The case took a twist that Assistant State Attorney Bob Lewis called "beyond bizarre."

* * *

But by Saturday morning, jurors concluded they could not find enough documentation to convince them that the case against Edwards was similarly airtight.

"She was very careful. There was no paper trail," Raia said. "The hand just wasn't in the cookie jar."

State Attorney Bernie McCabe said afterward that he was surprised at Edwards' acquittal. "I was just as confident with her case," he said. "But the jury obviously didn't agree with my view of the evidence."

And then: "I always felt confident that we were doing the right thing and it would come out right in the end."

Jurors resumed deliberations at 9 a.m. Saturday as more than a dozen local and national reporters gathered at court to await a verdict. Little more than an hour later, the case took a twist that Assistant State Attorney Bob Lewis called "beyond bizarre."

A mysterious e-mail, sent to two local television stations, suddenly provided high drama that was broadcast live for local viewers.

The e-mail, from someone who identified himself as Maxwell Williams, said a juror named Shannon had been overheard Thursday discussing deliberations with a friend. Shannon, the message said, felt miserable because, while all six jurors agreed Lyons was guilty, she was the only juror who wanted to acquit Bernice Edwards.

On Saturday morning, a reporter for Bay News 9 handed the e-mail over to the Lyons' defense team. Lawyers gave it to Judge Schaeffer, who called in prosecutors. Schaeffer also ordered the jury to suspend deliberations until the e-mail could be discussed.

She was too late.

When the bailiff arrived to stop deliberations, jurors announced they had reached a verdict.

Defense attorneys for Lyons and Edwards immediately asked for a mistrial. Schaeffer refused, then summoned the jury and sealed the verdicts. She dismissed all but one of the jurors, Shannon Byrd, who sat alone in the jury box wondering what was going on.

"I want you to read this," Schaeffer said, sending a bailiff over to Byrd with the e-mail.

As Byrd read, she scrunched her nose and pulled at her chin in bewilderment.

"Do you know Maxwell Williams?" Schaeffer asked.

"No, I do not," Byrd answered. Nor, she said, did she recall saying any of the things attributed to her in the e-mail, though one thing puzzled her: The e-mail mentioned something about her having been a guest on The Ricki Lake Show, and this was true: She had been a Ricki Lake guest.

To Lyons' attorneys, this last fact was all the more reason to give credence to the e-mail and declare a mistrial: "How would any stranger know she appeared on that show?" asked Lyons attorney Denis de Vlaming.

Schaeffer seemed troubled, too, and said she wanted the lunch hour to read case law on jury tampering and consider the situation.

As Lyons left for lunch, he admitted nervousness at an e-mail that, if correct, showed jurors had declared him guilty. "Right now, I'm just sort of numb," he said. "I don't know what to think, what to feel, what to do."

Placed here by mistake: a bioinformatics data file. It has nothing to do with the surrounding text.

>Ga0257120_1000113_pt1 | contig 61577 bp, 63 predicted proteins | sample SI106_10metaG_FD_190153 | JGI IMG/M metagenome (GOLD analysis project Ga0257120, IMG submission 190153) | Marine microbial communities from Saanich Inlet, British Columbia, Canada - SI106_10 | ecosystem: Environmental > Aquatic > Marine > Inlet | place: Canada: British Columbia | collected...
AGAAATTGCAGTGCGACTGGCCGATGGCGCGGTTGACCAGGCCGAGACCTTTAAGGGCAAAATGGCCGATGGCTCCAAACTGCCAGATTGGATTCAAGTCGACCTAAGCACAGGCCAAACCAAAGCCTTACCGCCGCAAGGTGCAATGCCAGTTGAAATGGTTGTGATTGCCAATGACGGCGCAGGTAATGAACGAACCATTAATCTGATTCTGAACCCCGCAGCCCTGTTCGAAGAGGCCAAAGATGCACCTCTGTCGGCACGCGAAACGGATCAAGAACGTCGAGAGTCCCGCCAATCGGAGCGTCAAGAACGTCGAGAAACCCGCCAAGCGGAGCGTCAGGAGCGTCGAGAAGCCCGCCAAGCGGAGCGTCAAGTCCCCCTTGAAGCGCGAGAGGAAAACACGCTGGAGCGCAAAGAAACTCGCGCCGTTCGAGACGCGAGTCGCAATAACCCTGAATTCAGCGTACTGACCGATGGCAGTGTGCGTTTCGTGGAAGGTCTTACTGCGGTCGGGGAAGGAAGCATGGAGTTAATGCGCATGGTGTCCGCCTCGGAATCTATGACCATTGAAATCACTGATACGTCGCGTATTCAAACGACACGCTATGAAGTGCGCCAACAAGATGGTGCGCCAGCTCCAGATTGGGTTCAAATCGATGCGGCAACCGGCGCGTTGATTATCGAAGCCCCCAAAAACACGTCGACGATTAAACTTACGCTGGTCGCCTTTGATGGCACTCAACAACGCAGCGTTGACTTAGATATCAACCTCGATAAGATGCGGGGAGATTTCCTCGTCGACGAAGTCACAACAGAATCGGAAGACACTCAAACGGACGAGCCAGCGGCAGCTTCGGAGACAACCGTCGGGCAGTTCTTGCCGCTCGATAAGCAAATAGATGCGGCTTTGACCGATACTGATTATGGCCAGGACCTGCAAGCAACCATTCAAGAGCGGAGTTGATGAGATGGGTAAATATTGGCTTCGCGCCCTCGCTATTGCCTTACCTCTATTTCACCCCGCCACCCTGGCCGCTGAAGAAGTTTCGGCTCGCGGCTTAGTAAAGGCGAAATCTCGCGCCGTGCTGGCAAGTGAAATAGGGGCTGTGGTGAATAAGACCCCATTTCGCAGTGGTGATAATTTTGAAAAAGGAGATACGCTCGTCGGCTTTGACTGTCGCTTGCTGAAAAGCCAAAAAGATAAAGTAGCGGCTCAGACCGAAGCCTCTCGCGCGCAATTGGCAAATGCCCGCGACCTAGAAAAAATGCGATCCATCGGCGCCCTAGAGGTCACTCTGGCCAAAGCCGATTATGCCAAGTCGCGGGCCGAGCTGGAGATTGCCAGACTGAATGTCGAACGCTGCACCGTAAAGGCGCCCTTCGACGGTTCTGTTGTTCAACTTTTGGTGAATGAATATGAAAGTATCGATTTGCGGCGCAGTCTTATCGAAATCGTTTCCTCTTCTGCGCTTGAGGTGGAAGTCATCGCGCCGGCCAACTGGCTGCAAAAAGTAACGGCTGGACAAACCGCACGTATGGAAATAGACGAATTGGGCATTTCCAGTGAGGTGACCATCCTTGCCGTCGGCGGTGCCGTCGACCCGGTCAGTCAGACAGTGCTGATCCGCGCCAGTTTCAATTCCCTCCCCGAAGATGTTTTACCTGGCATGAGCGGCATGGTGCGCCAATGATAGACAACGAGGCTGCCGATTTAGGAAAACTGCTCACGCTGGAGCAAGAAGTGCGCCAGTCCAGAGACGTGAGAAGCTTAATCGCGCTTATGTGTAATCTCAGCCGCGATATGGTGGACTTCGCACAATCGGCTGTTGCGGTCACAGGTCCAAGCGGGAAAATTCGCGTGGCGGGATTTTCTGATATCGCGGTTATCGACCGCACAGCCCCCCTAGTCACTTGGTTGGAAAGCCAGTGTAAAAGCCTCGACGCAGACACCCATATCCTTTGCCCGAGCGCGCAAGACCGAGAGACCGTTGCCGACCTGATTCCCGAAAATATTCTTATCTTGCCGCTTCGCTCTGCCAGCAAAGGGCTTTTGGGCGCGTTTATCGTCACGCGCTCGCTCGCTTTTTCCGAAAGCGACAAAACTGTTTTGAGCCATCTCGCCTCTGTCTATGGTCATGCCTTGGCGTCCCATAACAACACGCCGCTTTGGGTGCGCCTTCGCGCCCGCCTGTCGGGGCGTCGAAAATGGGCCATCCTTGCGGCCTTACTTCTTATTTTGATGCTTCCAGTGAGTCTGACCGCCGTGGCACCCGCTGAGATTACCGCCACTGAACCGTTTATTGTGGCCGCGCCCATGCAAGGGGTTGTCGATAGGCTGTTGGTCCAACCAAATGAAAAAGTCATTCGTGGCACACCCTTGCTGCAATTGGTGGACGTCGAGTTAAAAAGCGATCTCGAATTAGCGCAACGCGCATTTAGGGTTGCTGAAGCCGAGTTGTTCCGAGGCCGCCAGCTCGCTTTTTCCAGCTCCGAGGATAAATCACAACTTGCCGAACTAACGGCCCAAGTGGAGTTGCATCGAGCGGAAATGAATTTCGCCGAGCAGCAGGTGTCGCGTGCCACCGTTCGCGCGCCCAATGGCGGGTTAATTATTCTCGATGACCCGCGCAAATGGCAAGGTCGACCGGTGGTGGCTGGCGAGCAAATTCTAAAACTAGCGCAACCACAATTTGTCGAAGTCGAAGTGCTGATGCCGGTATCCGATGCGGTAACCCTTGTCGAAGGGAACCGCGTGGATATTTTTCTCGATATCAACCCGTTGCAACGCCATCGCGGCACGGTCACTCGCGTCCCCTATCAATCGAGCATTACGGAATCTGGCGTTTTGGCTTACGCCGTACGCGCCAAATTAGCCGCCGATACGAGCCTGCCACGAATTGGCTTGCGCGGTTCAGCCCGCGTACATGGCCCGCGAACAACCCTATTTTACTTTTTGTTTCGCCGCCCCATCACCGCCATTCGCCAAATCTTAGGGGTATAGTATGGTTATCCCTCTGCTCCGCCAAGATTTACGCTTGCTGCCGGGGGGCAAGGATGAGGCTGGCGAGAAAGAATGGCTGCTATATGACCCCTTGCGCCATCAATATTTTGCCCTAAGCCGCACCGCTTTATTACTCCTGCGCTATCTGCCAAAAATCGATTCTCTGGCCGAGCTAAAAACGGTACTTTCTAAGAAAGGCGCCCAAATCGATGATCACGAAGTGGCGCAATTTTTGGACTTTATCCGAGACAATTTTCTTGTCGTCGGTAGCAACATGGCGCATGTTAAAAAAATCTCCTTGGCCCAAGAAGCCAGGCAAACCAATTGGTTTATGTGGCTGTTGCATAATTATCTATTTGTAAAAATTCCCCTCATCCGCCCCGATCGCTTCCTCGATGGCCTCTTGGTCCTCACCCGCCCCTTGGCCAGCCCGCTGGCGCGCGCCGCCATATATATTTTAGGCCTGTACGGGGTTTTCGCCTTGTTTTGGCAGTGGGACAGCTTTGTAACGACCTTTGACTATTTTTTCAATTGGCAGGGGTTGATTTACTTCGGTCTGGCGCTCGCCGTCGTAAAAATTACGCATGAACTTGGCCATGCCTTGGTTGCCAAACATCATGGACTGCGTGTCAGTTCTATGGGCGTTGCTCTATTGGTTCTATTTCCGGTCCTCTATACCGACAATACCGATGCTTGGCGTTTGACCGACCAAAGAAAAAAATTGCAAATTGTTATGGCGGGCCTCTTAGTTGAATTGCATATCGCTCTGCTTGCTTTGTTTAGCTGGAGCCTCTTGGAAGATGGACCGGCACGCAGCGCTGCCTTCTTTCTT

During lunch, as reporters and attorneys scrambled to locate Maxwell Williams, a second e-mail arrived at Bay News 9 -- from Maxwell Williams. This message cast considerable doubt on the first e-mail. Williams now said he "only overheard a stranger in a store discussing it while shopping."

"Frankly, I am very suspect of Maxwell Williams," Schaeffer said in declining to declare a mistrial or delay the verdict.

The judge ordered the jury back into the courtroom, and then the verdict was announced.

Lyons and Edwards were accused of using the convention's good name to swindle more than $4-million from corporations eager to market everything from funeral plots to life insurance to the NBC's supposed 8.5-million members.

Lyons was separately charged with two counts of grand theft for pocketing most of the $244,500 the Anti-Defamation League gave to him in 1996 to distribute to burned black churches.

Lyons, prosecutors said, sold bogus lists of convention members.

What followed the reading of the verdict was chaos. Crowded by reporters, photographers and even his own supporters, Lyons walked down escalators and into the prayer session that lasted 10 minutes before he departed the courthouse altogether.

Reporters called out questions, but the minister refused to answer most. His family similarly declined to comment for reporters who, for nearly 19 months, have been an unwanted part of their lives.

Lyons' attorneys said they were disappointed with the verdict but satisfied with jurors.

* * *

Lyons was finally shepherded into a Chevrolet Blazer, which backed out of a parking space quickly, forcing several reporters to scramble out of the way.

In a news conference, Lyons' attorneys said they were disappointed with the verdict but satisfied with jurors.

"I don't want to second-guess what the jury has done," said Irvin. "This was a very emotional verdict this jury had to render. . . . I think it was a very difficult decision for them to reach."

Asked if having an all-white jury decide Lyons' fate made a difference, Irvin said: "I don't want to say that if the jury had been more ethnically diverse we'd have a different result. I think that would be unfair to this jury."

De Vlaming, meanwhile, said he felt Lyons had a strong appellate issue with the mysterious e-mail.

"The e-mail question is not a dead issue," he said. "We're going to conduct an investigation surrounding that."
-- Times staff writers Craig Pittman, Stephen Nohlgren and Waveney Ann Moore contributed to this report.

A Ministry in Question: more Times coverage of the Rev. Henry Lyons

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Howard Troxler
What this case was and wasn't truly about
Jurors wavered on Edwards, but never on Lyons
As critics seek resignation, backers offer their support
With e-mails, TV stations didn't hesitate
Emotion overcomes acquitted Edwards
Now comes state trial's big U.S. twin